Today’s festival, whilst being considered a venerable Buentoilliçan custom, is technically not conducted in Buentoille, but in Droptown, a small section of Sleade Yard on the banks of the Moway where most of the raw materials for the district’s pottery industry is unloaded from the quarrying operations upstream. Today, however, the boats and porters will have to dock elsewhere, taking the long way around via another district.
To all intents and purposes, Droptown is simply a section of a district of Buentoille, and shows as such on any given map you care to produce, save perhaps those which are hung in pride of place in the Droptown Hall, a large wooden construction alike in appearance to an upturned boat. On the Droptown map, Droptown is marked in separate colour; pink instead of the orange of Buentoille. Next to the map, in a glass cabinet, is the Droptown Certificate of Independence, which was signed by the then mayor, Dermovytch Asaan in 1666. The space for ratification was never signed by the monarch of Buentoille, because this would have effectively meant that the Droptowners were exempt from paying tax, and could make its own laws.
Droptown is one of the many small communities which was swallowed up by the rapid expansion of Buentoille, and whilst many of these places became culturally subsumed as well, Droptown maintains some level of separation. Droptowners are, for example, very fond of boating, and each member of the community is taught how to build their own craft as part of becoming an adult. They go out in these boats at least once a week, and much more frequently when the weather is good. This is possibly spawned from the fact there is no bridge across the Moway for a few miles, so Droptowners have always operated their own ferry services, though many have argued that it is the other way around; the ferry services obviated the need for a bridge.
The Hall is also listed as the official residence of the Mayor of Droptown, a now mostly ceremonial position, though it does retain certain rights and responsibilities. One such privilege is the final say over whether outsiders can marry into a Droptown family, although nowadays it would be technically illegal for the Mayor to attempt to stop the marriage, so they instead act as an announcer of new engagements. Besides these occasions, the most important responsibility held by the Mayor is the organisation of the Enclosure Ceremony which happens on this day each year.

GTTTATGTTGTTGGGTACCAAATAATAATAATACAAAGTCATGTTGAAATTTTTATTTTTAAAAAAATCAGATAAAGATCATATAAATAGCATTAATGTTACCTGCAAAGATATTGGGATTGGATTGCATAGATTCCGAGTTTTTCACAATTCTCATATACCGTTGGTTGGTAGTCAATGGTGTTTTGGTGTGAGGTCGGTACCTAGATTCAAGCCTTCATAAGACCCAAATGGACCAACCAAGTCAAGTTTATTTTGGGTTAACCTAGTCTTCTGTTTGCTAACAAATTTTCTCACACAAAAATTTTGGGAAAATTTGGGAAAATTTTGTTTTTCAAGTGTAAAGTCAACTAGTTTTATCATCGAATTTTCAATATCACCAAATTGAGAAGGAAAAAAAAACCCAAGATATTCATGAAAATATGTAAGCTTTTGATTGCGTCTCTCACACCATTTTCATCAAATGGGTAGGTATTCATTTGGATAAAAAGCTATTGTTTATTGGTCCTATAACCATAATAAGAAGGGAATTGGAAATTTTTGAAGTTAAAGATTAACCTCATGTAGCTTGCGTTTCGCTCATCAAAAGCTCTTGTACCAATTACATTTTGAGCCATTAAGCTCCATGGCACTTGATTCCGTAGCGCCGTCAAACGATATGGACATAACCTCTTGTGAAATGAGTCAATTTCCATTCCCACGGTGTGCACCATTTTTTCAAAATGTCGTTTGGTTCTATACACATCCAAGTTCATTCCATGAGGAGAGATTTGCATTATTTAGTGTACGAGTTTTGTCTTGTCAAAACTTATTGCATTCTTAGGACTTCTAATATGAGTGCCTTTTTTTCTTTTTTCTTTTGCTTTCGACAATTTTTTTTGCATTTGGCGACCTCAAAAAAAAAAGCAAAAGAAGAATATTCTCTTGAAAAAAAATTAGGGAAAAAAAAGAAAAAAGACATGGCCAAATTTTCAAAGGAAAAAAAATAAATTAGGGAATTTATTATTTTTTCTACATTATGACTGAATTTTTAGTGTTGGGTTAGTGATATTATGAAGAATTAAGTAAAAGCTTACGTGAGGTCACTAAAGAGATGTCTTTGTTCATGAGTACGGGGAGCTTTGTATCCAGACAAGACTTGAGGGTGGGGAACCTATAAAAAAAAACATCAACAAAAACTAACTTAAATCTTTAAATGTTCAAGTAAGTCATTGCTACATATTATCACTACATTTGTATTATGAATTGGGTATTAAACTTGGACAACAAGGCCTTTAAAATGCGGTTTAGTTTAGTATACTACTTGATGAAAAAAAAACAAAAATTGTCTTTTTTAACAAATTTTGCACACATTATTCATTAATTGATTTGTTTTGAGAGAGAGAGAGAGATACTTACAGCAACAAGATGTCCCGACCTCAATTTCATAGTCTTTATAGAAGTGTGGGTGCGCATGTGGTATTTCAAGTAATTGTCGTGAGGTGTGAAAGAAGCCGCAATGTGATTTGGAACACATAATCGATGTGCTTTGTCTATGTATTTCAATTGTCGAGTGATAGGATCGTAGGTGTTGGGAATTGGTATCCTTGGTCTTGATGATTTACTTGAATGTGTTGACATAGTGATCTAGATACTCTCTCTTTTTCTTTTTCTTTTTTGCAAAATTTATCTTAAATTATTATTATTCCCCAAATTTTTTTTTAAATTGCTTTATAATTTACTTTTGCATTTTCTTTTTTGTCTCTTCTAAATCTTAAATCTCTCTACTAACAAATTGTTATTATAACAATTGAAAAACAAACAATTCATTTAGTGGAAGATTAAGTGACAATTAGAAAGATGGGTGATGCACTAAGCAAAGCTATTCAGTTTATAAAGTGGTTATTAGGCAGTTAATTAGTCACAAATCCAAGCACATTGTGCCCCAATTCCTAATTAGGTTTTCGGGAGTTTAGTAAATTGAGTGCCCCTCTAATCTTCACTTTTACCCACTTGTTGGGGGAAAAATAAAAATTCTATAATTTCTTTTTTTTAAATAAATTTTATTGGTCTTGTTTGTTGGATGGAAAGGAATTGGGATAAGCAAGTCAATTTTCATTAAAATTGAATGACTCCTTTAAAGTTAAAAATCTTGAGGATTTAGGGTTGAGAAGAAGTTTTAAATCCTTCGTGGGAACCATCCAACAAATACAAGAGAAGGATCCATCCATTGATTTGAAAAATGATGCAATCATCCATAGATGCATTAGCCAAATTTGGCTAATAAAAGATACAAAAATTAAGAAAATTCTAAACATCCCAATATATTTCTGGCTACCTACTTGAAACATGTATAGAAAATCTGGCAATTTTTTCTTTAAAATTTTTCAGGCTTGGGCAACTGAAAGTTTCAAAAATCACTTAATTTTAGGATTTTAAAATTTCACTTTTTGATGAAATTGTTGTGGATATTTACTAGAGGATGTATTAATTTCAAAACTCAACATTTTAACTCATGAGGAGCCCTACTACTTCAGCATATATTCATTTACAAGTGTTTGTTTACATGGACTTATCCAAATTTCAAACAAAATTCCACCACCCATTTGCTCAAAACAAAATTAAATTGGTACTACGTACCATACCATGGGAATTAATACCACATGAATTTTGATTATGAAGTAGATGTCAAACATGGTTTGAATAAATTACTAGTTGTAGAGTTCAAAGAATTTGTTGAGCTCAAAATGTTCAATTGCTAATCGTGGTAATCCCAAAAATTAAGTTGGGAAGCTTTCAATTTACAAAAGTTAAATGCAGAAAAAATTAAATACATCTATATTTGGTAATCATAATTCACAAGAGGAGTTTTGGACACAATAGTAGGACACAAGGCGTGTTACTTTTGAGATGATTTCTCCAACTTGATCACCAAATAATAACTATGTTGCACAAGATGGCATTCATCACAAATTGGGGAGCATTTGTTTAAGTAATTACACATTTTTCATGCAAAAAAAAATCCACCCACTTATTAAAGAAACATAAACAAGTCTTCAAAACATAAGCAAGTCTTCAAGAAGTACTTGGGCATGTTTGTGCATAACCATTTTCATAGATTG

This organisation begins long before the festival itself, when the barriers are inspected and ordered to be rebuilt if necessary. Woodworking is a skill honed by almost all the community, and custom pieces of fencing are made to measure, then affixed today onto special blocks that protrude from the Droptown houses, forming a perimeter that differentiates the town from the City. Most of these are actually put in place yesterday, as are the blockade of boats by the harbour, those coming-of-age boats built by each resident, laid end-to-end (not side-by-side as this indicates that the boat owners, differentiated by their woodworking style and family carvings on the prow, are married) and attached by ropes so no craft may pass. At the strike of midnight last night, or this morning, depending on how you look at it, the final fence piece and boat are put into place, and will remain so for a full day, until midnight strikes once again.
For Droptowners, being outside the fences today is a cardinal sin, tantamount to giving up citizenship, of becoming a mere Buentoillitant. This is not to say that it has never happened; the play Mattenda and Hillea is about two lovers, one a Droptowner one a Buentoillitant, who are forbidden their marriage by the Mayor. When she hears that Hillea has been hurt, Mattenda scrambles over the fences to be with her, surrendering her citizenship. The play is thought to have been based on various real-life, similar instances.
This geographic determination of citizenship is not merely a petty symbolism on this day, but a matter with legal weight. The reason the barriers go up today is because in order to retain its recognised position as a ‘culturally distinct geographical zone’ of Buentoille (rather than a ‘culturally distinct community’, which carries less legal weight), no Droptowners must enter or exit Droptown for a full day, and no others can enter. Therefore, those who leave or are trapped outside the town must surrender their citizenship, and anyone who contrives to enter are granted citizenship. The upshot of all this is that Buentoille as a City cannot impose construction of any sort in Droptown without the consent of the residents, but this isn’t really the point; the point is pride, and that most Buentoilliçan of values: tradition.
Other festivals happening today:
- Quebmaner Stawn’s Day of Discount Elixirs
- The Graphic Festival
- The Injunction of Amrinte Festival